jueves, 8 de abril de 2010

Making User-Managed Backups of Offline Tablespaces and Datafiles

Making User-Managed Backups of Offline Tablespaces and Datafiles

Note the following guidelines when backing up offline tablespaces:

•You cannot offline the SYSTEM tablespace or a tablespace with active rollback segments. The following procedure cannot be used for such tablespaces.

•Assume that a table is in tablespace Primary and its index is in tablespace Index. Taking tablespace Index offline while leaving tablespace Primary online can cause errors when DML is issued against the indexed tables located in Primary. The problem only manifests when the access method chosen by the optimizer needs to access the indexes in the Index tablespace.

To back up offline tablespaces:

Before beginning a backup of a tablespace, identify the tablespace's datafiles by querying the DBA_DATA_FILES view. For example, assume that you want to back up the users tablespace. Enter the following in SQL*Plus:

SELECT TABLESPACE_NAME, FILE_NAME
FROM SYS.DBA_DATA_FILES
WHERE TABLESPACE_NAME = 'USERS';

TABLESPACE_NAME FILE_NAME
------------------------------- --------------------------------
USERS /oracle/oradata/trgt/users01.dbf
In this example, /oracle/oradata/trgt/users01.dbf is a fully specified filename corresponding to the datafile in the users tablespace.

Take the tablespace offline using normal priority if possible because it guarantees that you can subsequently bring the tablespace online without having to recover it. For example:

SQL> ALTER TABLESPACE users OFFLINE NORMAL;
Back up the offline datafiles. For example:

% cp /oracle/oradata/trgt/users01.dbf /d2/users01_'date "+%m_%d_%y"'.dbf
Bring the tablespace online. For example:

ALTER TABLESPACE users ONLINE;
Note:

If you took the tablespace offline using temporary or immediate priority, then you cannot bring the tablespace online unless you perform tablespace recovery.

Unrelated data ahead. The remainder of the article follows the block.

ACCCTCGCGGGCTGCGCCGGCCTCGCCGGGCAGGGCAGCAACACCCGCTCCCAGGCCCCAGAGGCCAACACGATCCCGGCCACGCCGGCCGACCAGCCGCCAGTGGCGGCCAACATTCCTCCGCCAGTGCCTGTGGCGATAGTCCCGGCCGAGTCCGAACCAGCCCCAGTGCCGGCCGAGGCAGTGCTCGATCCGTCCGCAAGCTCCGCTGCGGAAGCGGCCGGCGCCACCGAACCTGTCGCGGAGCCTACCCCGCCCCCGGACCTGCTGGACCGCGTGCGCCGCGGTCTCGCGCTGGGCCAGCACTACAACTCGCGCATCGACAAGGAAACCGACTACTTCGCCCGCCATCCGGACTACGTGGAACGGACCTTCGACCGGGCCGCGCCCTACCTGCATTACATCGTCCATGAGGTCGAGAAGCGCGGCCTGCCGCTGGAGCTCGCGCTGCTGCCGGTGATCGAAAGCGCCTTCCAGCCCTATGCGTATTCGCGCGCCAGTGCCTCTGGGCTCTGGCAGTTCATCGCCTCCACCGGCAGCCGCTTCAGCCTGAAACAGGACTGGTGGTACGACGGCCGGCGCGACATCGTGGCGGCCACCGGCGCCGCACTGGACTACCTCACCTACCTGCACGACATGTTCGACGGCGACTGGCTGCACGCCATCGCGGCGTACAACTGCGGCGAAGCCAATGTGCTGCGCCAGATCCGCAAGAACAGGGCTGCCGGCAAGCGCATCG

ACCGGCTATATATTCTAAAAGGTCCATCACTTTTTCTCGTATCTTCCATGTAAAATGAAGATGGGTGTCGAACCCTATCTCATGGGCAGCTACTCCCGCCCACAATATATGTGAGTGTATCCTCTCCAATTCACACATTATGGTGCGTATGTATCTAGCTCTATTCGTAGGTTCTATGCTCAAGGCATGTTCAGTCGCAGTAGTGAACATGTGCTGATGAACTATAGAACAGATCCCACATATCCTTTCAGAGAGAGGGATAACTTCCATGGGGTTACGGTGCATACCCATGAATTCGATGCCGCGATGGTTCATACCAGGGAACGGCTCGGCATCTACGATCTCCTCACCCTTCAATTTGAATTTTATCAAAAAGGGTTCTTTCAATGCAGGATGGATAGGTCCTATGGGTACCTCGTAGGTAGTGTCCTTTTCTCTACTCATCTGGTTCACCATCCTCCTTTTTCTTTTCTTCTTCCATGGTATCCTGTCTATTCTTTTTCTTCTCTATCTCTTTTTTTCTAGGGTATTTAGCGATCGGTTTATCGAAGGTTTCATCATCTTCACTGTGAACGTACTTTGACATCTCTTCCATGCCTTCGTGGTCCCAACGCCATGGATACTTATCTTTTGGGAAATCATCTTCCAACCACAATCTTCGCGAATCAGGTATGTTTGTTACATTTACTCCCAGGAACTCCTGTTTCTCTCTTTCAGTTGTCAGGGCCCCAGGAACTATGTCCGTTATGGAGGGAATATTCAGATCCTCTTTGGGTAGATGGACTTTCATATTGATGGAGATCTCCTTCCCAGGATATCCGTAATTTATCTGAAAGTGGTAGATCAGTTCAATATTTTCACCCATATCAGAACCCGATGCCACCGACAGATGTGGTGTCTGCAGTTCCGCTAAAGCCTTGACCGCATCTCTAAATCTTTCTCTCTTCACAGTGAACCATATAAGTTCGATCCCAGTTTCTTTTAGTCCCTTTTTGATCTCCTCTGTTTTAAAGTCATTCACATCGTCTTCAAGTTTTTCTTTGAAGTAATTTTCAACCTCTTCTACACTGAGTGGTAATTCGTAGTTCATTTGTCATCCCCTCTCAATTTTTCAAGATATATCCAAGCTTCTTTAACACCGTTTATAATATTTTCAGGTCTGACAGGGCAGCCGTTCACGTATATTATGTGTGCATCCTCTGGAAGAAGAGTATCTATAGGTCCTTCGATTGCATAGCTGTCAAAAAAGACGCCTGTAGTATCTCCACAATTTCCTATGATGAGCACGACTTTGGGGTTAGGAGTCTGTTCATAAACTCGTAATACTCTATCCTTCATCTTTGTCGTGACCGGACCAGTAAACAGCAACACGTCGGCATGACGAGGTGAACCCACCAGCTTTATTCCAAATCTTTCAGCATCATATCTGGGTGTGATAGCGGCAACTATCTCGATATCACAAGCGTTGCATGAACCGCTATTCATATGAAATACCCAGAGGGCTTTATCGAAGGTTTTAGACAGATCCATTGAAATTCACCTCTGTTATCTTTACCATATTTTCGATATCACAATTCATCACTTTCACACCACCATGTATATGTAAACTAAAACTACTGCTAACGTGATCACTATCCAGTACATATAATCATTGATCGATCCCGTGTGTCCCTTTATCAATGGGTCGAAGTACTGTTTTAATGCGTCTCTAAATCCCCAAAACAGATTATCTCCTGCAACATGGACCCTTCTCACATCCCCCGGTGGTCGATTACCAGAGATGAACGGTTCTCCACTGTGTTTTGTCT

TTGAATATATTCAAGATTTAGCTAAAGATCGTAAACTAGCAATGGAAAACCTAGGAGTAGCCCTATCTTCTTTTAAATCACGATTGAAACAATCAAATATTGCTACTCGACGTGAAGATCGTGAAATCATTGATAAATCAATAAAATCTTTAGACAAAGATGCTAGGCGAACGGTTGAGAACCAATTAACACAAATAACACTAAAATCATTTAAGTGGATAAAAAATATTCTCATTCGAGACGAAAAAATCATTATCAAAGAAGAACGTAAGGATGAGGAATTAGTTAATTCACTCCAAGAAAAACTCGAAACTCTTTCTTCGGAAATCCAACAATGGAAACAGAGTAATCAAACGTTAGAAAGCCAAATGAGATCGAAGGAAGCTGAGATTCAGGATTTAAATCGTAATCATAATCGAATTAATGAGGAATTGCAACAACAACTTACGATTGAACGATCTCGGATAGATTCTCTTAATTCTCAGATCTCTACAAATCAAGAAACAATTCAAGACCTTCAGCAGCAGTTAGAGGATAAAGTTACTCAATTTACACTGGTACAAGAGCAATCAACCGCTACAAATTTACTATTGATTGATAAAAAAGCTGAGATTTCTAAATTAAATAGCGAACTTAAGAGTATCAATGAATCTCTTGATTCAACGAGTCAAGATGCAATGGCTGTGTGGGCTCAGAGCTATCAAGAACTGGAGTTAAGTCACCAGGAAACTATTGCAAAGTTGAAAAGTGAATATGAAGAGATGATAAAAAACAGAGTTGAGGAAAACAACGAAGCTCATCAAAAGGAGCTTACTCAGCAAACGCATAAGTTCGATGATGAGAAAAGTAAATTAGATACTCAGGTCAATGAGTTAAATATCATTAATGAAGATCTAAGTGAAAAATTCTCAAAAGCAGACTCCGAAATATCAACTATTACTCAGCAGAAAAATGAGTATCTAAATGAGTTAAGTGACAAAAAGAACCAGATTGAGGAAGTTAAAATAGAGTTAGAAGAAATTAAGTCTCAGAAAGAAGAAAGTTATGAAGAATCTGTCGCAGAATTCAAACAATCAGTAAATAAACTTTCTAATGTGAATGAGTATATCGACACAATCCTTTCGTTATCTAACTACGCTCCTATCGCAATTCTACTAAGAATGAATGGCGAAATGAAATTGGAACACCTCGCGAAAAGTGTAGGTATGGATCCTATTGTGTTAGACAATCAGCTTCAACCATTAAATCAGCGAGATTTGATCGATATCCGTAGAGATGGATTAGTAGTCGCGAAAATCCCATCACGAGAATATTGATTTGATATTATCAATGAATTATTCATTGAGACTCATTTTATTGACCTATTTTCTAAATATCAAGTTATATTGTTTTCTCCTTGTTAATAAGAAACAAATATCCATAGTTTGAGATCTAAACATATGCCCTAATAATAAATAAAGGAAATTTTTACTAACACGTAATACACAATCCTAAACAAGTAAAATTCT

Archive the unarchived redo logs so that the redo required to recover the tablespace backup is archived. For example, enter:

ALTER SYSTEM ARCHIVE LOG CURRENT;
Making User-Managed Backups of Online Tablespaces and Datafiles
You can back up all or only specific datafiles of an online tablespace while the database is open. The procedure differs depending on whether the online tablespace is read/write or read-only.

Note:

You should not back up temporary tablespaces.
Making User-Managed Backups of Online Read/Write Tablespaces
You must put a read/write tablespace in backup mode to make user-managed datafile backups when the tablespace is online and the database is open. The ALTER TABLESPACE ... BEGIN BACKUP statement places a tablespace in backup mode. In backup mode, the database copies whole changed data blocks into the redo stream. After you take the tablespace out of backup mode with the ALTER TABLESPACE ... END BACKUP or ALTER DATABASE END BACKUP statement, the database advances the datafile header to the current database checkpoint.

When restoring a datafile backed up in this way, the database asks for the appropriate set of redo log files to apply if recovery be needed. The redo logs contain all changes required to recover the datafiles and make them consistent.

To back up online read/write tablespaces in an open database:

Before beginning a backup of a tablespace, identify all of the datafiles in the tablespace with the DBA_DATA_FILES data dictionary view. For example, assume that you want to back up the users tablespace. Enter the following:

SELECT TABLESPACE_NAME, FILE_NAME
FROM SYS.DBA_DATA_FILES
WHERE TABLESPACE_NAME = 'USERS';

TABLESPACE_NAME FILE_NAME
------------------------------- --------------------
USERS /oracle/oradata/trgt/users01.dbf
USERS /oracle/oradata/trgt/users02.dbf
Mark the beginning of the online tablespace backup. For example, the following statement marks the start of an online backup for the tablespace users:

SQL> ALTER TABLESPACE users BEGIN BACKUP;
Caution:

If you do not use BEGIN BACKUP to mark the beginning of an online tablespace backup and wait for that statement to complete before starting your copies of online tablespaces, or then the datafile copies produced are not usable for subsequent recovery operations. Attempting to recover such a backup is risky and can return errors that result in inconsistent data. For example, the attempted recovery operation can issue a "fuzzy files" warning, and can lead to an inconsistent database that you cannot open.